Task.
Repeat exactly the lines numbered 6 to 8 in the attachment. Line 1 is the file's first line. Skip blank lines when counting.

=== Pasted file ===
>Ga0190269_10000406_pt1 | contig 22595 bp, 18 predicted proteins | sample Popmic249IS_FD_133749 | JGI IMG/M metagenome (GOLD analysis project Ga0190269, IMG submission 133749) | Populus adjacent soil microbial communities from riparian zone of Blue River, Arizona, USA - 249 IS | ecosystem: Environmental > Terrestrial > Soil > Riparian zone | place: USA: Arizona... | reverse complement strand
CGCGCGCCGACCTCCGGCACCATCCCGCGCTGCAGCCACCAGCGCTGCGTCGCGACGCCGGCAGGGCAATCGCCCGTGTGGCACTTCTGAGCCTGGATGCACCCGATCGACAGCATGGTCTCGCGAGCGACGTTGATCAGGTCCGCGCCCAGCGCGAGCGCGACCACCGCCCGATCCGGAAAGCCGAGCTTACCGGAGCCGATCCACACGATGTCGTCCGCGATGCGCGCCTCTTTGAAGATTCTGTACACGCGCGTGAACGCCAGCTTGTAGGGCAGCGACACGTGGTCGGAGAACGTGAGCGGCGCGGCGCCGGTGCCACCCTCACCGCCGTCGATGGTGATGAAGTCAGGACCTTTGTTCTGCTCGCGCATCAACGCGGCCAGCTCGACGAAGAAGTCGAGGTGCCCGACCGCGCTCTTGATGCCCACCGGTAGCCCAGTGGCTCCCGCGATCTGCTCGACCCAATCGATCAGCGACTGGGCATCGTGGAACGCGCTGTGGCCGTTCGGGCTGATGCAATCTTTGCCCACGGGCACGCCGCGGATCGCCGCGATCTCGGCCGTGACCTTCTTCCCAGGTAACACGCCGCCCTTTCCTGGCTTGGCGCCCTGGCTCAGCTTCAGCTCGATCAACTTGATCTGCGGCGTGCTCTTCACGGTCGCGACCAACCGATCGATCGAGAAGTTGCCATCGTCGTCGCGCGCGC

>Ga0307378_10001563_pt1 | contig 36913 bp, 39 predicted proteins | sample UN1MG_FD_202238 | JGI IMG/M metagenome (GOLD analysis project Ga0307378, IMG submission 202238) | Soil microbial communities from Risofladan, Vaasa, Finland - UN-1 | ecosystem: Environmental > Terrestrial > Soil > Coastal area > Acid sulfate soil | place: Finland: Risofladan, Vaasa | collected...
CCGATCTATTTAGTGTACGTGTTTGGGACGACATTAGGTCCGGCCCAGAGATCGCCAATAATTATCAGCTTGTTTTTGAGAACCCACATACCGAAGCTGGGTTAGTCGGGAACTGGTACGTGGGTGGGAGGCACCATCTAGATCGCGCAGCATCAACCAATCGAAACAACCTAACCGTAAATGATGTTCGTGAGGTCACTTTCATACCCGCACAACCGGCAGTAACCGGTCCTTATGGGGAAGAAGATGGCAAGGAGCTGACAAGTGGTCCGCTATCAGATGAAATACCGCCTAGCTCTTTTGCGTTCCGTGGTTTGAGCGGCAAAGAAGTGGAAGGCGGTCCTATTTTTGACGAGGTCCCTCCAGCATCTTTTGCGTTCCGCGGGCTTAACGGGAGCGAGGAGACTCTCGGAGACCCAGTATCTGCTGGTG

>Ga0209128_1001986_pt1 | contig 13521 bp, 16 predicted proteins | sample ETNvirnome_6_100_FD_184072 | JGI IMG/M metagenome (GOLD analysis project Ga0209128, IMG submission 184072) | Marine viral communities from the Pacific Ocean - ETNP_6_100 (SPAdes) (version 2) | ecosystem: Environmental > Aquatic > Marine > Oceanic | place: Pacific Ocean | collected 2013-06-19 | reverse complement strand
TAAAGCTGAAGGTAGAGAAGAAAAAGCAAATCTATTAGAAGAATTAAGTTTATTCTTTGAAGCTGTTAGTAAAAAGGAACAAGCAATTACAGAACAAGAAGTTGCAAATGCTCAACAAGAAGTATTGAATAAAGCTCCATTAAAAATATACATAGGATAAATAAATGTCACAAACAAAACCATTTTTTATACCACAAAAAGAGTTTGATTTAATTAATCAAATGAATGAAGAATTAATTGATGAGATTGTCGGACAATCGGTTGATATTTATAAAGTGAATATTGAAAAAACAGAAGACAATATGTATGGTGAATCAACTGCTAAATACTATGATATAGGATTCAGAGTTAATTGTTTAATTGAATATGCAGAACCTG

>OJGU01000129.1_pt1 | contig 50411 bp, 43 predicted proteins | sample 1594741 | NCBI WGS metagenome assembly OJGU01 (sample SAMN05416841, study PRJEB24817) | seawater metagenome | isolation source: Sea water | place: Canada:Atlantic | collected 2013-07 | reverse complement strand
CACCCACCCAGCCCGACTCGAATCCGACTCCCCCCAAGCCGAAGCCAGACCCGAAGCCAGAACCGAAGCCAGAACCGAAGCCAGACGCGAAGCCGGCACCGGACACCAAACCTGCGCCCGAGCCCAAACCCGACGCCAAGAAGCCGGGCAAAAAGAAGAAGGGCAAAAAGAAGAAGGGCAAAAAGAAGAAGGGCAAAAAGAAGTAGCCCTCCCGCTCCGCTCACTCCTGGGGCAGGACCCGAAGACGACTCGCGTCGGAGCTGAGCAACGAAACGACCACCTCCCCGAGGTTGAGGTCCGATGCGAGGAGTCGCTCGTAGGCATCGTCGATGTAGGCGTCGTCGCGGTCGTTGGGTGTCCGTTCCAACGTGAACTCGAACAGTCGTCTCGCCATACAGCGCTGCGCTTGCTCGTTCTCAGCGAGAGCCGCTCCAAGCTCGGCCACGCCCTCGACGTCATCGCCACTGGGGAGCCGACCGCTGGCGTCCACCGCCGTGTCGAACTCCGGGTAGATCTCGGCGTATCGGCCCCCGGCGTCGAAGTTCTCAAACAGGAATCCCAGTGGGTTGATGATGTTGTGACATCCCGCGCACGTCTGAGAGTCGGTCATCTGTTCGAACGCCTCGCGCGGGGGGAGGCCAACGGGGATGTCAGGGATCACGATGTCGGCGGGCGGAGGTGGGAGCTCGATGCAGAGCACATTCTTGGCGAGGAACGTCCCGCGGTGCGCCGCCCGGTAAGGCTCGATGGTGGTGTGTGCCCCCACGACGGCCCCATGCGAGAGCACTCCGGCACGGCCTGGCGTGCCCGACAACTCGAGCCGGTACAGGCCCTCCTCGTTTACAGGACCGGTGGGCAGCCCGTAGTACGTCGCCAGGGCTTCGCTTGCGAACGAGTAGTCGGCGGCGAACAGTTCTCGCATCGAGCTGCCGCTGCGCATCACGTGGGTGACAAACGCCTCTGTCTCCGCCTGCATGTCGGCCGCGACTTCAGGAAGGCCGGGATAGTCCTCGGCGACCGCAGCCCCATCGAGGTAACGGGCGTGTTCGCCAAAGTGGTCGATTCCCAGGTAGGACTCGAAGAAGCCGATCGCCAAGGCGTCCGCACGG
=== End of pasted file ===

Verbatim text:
TAAAGCTGAAGGTAGAGAAGAAAAAGCAAATCTATTAGAAGAATTAAGTTTATTCTTTGAAGCTGTTAGTAAAAAGGAACAAGCAATTACAGAACAAGAAGTTGCAAATGCTCAACAAGAAGTATTGAATAAAGCTCCATTAAAAATATACATAGGATAAATAAATGTCACAAACAAAACCATTTTTTATACCACAAAAAGAGTTTGATTTAATTAATCAAATGAATGAAGAATTAATTGATGAGATTGTCGGACAATCGGTTGATATTTATAAAGTGAATATTGAAAAAACAGAAGACAATATGTATGGTGAATCAACTGCTAAATACTATGATATAGGATTCAGAGTTAATTGTTTAATTGAATATGCAGAACCTG

>OJGU01000129.1_pt1 | contig 50411 bp, 43 predicted proteins | sample 1594741 | NCBI WGS metagenome assembly OJGU01 (sample SAMN05416841, study PRJEB24817) | seawater metagenome | isolation source: Sea water | place: Canada:Atlantic | collected 2013-07 | reverse complement strand
CACCCACCCAGCCCGACTCGAATCCGACTCCCCCCAAGCCGAAGCCAGACCCGAAGCCAGAACCGAAGCCAGAACCGAAGCCAGACGCGAAGCCGGCACCGGACACCAAACCTGCGCCCGAGCCCAAACCCGACGCCAAGAAGCCGGGCAAAAAGAAGAAGGGCAAAAAGAAGAAGGGCAAAAAGAAGAAGGGCAAAAAGAAGTAGCCCTCCCGCTCCGCTCACTCCTGGGGCAGGACCCGAAGACGACTCGCGTCGGAGCTGAGCAACGAAACGACCACCTCCCCGAGGTTGAGGTCCGATGCGAGGAGTCGCTCGTAGGCATCGTCGATGTAGGCGTCGTCGCGGTCGTTGGGTGTCCGTTCCAACGTGAACTCGAACAGTCGTCTCGCCATACAGCGCTGCGCTTGCTCGTTCTCAGCGAGAGCCGCTCCAAGCTCGGCCACGCCCTCGACGTCATCGCCACTGGGGAGCCGACCGCTGGCGTCCACCGCCGTGTCGAACTCCGGGTAGATCTCGGCGTATCGGCCCCCGGCGTCGAAGTTCTCAAACAGGAATCCCAGTGGGTTGATGATGTTGTGACATCCCGCGCACGTCTGAGAGTCGGTCATCTGTTCGAACGCCTCGCGCGGGGGGAGGCCAACGGGGATGTCAGGGATCACGATGTCGGCGGGCGGAGGTGGGAGCTCGATGCAGAGCACATTCTTGGCGAGGAACGTCCCGCGGTGCGCCGCCCGGTAAGGCTCGATGGTGGTGTGTGCCCCCACGACGGCCCCATGCGAGAGCACTCCGGCACGGCCTGGCGTGCCCGACAACTCGAGCCGGTACAGGCCCTCCTCGTTTACAGGACCGGTGGGCAGCCCGTAGTACGTCGCCAGGGCTTCGCTTGCGAACGAGTAGTCGGCGGCGAACAGTTCTCGCATCGAGCTGCCGCTGCGCATCACGTGGGTGACAAACGCCTCTGTCTCCGCCTGCATGTCGGCCGCGACTTCAGGAAGGCCGGGATAGTCCTCGGCGACCGCAGCCCCATCGAGGTAACGGGCGTGTTCGCCAAAGTGGTCGATTCCCAGGTAGGACTCGAAGAAGCCGATCGCCAAGGCGTCCGCACGG